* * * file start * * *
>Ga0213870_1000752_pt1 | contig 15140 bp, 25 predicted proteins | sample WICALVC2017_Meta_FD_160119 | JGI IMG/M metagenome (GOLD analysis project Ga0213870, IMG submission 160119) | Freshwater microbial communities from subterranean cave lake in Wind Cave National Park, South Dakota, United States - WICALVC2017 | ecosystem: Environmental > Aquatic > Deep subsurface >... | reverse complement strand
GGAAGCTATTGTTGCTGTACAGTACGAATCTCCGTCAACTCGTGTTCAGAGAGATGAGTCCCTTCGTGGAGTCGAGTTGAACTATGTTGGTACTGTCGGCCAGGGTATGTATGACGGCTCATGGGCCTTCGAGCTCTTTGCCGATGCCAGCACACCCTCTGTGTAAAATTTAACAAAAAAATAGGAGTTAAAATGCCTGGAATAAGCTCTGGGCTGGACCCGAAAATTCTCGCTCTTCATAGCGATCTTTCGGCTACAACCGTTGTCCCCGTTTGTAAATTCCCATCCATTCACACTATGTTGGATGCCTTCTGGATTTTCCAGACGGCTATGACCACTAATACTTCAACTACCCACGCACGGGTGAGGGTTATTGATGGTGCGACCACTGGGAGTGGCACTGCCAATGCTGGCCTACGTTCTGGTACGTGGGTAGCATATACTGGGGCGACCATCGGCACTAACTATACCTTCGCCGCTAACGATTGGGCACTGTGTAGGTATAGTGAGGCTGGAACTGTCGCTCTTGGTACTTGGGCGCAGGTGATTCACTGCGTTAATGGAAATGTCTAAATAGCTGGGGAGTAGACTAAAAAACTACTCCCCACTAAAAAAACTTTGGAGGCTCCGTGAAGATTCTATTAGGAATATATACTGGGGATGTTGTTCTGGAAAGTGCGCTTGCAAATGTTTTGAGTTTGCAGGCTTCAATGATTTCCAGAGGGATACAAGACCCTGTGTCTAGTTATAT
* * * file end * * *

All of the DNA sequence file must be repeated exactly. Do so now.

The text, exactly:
>Ga0213870_1000752_pt1 | contig 15140 bp, 25 predicted proteins | sample WICALVC2017_Meta_FD_160119 | JGI IMG/M metagenome (GOLD analysis project Ga0213870, IMG submission 160119) | Freshwater microbial communities from subterranean cave lake in Wind Cave National Park, South Dakota, United States - WICALVC2017 | ecosystem: Environmental > Aquatic > Deep subsurface >... | reverse complement strand
GGAAGCTATTGTTGCTGTACAGTACGAATCTCCGTCAACTCGTGTTCAGAGAGATGAGTCCCTTCGTGGAGTCGAGTTGAACTATGTTGGTACTGTCGGCCAGGGTATGTATGACGGCTCATGGGCCTTCGAGCTCTTTGCCGATGCCAGCACACCCTCTGTGTAAAATTTAACAAAAAAATAGGAGTTAAAATGCCTGGAATAAGCTCTGGGCTGGACCCGAAAATTCTCGCTCTTCATAGCGATCTTTCGGCTACAACCGTTGTCCCCGTTTGTAAATTCCCATCCATTCACACTATGTTGGATGCCTTCTGGATTTTCCAGACGGCTATGACCACTAATACTTCAACTACCCACGCACGGGTGAGGGTTATTGATGGTGCGACCACTGGGAGTGGCACTGCCAATGCTGGCCTACGTTCTGGTACGTGGGTAGCATATACTGGGGCGACCATCGGCACTAACTATACCTTCGCCGCTAACGATTGGGCACTGTGTAGGTATAGTGAGGCTGGAACTGTCGCTCTTGGTACTTGGGCGCAGGTGATTCACTGCGTTAATGGAAATGTCTAAATAGCTGGGGAGTAGACTAAAAAACTACTCCCCACTAAAAAAACTTTGGAGGCTCCGTGAAGATTCTATTAGGAATATATACTGGGGATGTTGTTCTGGAAAGTGCGCTTGCAAATGTTTTGAGTTTGCAGGCTTCAATGATTTCCAGAGGGATACAAGACCCTGTGTCTAGTTATAT